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A linguistic freefall

The Encyclopaedias of the Fall

Marc Kregting

In 2,580 alphabetically arranged entries, Marc Kregting treats the reader to a host of insights; facts and factoids; jokes, and pranks in which seriousness and profundity are organically integrated with irony and nonsense. The book’s common thread is the idea (and the image, word, and syllable) of the ‘fall’.

What kind of book is ‘The Encyclopaedia of the Fall’? A case apart, certainly.
De Tijd

Kregting has a great deal to say about falls. Throughout this book the focus is on people who make the most diverse of downward movements. Almost everyone qualifies for his encylopedia: cyclists who crash (Isaac Galvéz) or knock over opponents (Steve Bauer), singers who jump to their deaths (Herman Brood), and previously worshipped heroes who fall from their pedestals (Jan Fabre, Diego Maradona).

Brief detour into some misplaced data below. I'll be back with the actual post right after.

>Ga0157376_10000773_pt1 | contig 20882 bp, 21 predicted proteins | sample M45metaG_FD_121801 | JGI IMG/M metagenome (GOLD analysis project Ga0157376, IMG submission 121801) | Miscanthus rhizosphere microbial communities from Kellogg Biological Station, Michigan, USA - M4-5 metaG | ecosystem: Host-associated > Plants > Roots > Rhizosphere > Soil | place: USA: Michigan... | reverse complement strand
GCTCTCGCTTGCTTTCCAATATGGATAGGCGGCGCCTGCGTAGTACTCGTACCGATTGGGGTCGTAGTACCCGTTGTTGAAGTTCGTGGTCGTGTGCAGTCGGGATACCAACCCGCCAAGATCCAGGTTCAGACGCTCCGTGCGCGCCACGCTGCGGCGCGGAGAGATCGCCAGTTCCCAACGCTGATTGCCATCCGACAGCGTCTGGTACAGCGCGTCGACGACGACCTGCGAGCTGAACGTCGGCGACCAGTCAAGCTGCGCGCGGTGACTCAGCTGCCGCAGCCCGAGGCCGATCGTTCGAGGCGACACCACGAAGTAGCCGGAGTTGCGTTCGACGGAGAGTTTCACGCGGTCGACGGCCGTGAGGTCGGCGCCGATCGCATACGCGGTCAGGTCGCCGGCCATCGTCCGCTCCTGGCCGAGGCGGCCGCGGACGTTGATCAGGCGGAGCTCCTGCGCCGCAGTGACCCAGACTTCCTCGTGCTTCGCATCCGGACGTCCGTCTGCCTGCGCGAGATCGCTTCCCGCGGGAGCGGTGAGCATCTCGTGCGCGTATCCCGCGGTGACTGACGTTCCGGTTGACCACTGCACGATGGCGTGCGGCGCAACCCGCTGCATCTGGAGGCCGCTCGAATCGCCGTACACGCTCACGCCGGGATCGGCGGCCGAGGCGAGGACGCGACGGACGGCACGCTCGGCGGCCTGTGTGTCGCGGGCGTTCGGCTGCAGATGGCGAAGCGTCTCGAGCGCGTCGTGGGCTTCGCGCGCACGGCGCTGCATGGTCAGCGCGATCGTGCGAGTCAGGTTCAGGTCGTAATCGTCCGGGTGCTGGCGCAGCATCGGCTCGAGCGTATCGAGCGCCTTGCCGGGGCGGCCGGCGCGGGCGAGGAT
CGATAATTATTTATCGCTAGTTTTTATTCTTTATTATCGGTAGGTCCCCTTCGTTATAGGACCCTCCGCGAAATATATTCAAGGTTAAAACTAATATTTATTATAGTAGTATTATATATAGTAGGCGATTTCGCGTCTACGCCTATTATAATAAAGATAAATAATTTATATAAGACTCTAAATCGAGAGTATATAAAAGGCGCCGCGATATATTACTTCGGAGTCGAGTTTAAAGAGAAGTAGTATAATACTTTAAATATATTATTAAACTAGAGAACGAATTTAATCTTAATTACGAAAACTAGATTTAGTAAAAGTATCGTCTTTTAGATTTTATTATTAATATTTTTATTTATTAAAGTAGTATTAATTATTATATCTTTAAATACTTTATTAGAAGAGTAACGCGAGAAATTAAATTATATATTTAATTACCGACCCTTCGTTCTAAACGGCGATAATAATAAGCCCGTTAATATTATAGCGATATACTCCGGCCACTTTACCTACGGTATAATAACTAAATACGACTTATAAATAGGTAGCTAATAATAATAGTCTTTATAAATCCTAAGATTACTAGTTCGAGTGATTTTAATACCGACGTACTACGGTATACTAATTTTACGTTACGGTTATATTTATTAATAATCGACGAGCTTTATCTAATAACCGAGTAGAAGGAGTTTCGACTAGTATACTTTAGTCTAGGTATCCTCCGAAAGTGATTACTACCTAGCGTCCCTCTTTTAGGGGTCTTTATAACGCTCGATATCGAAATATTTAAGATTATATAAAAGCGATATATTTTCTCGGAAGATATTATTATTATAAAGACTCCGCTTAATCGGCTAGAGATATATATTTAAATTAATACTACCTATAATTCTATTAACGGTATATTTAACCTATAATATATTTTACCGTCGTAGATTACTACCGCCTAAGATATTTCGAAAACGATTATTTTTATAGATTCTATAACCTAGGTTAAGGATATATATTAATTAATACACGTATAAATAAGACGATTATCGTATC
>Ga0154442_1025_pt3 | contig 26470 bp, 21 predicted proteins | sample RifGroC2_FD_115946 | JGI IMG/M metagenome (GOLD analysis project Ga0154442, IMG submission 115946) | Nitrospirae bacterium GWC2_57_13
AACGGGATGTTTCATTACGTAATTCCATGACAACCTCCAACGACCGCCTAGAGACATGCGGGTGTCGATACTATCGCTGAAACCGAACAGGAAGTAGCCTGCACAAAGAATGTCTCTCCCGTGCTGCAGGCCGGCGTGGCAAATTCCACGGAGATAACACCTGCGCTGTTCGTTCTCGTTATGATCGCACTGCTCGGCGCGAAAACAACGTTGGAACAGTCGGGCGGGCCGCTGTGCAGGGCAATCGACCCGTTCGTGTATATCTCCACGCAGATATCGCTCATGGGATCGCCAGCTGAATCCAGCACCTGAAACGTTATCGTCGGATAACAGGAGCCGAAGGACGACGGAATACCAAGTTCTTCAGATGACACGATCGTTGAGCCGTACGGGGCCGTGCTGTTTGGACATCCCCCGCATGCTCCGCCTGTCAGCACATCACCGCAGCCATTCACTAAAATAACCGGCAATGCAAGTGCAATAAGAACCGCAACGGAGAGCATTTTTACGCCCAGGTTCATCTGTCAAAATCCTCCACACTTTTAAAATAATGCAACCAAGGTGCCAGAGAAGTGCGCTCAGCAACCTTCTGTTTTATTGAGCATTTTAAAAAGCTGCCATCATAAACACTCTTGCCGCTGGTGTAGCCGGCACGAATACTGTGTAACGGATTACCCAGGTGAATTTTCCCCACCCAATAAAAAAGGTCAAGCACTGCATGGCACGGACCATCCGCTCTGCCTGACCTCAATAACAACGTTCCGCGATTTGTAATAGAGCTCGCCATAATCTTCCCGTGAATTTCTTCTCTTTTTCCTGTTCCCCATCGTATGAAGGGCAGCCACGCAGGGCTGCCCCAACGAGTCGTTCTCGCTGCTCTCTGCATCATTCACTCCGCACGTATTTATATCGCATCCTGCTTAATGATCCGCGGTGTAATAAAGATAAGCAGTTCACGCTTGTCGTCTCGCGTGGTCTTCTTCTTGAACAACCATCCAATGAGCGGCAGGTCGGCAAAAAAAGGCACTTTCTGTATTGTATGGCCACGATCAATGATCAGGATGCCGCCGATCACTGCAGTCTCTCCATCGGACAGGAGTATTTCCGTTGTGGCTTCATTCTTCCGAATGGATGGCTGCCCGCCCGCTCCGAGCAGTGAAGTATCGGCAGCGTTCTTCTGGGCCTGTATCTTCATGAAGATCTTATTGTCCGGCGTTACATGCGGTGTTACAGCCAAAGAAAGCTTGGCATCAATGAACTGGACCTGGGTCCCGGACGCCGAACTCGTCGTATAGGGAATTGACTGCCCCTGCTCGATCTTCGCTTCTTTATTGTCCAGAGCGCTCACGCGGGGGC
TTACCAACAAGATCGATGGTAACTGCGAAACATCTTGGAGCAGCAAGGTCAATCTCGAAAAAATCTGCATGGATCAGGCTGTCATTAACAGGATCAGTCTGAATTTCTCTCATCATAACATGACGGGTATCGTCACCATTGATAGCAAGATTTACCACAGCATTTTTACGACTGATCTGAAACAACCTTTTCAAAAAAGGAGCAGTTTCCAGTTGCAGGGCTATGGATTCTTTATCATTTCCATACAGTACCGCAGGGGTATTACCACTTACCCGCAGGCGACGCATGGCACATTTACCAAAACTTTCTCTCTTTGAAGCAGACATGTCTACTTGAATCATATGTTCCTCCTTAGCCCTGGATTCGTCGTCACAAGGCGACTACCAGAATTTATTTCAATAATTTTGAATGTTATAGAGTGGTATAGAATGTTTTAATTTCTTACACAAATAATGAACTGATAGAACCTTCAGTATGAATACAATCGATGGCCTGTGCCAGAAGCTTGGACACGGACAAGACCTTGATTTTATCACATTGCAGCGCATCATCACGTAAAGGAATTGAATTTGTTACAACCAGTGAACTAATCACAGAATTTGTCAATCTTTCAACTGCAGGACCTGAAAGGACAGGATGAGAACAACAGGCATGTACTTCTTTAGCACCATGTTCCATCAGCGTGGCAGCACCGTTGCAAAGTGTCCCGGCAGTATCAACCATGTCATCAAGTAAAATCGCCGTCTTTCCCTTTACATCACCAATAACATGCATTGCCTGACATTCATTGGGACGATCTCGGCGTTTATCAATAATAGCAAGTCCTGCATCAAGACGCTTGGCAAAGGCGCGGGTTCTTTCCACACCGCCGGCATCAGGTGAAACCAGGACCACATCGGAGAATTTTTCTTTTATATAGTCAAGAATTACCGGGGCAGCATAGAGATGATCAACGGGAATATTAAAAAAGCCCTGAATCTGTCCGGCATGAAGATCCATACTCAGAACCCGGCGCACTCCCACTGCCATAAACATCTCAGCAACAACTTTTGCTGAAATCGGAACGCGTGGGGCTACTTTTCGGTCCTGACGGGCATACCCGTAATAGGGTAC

This book is also about expressions that allude, in all kinds of ways, to the core concept of the book. The encyclopaedist also gives his own interpretations of  terms such as ‘black hole’, ‘cancel’, and ‘forced landing’.

A delightful book for anyone who swoons over language.
De Tijd

In the blurb of the publisher it reads: No one can escape gravity. Planet earth is governed by laws which pull us down, ultimately into the grave. Desires meet with an equally inauspicious end. In the Bible, hunger for knowledge leads to the Fall, while Icarus’s urge to fly plunges him into the sea.

In this brimful book, farce and tragedy alternate at great speed. A journey through the encyclopaedia can begin anywhere. Or you can make your way from A to Z. Whichever route you take, you will come across entries that are lighthearted and entries that are rather dark. The jokes, the sorrow, and the miracles collected in this encyclopedia could provide material for countless novels.

An utterly unique book, which has multiple books within it.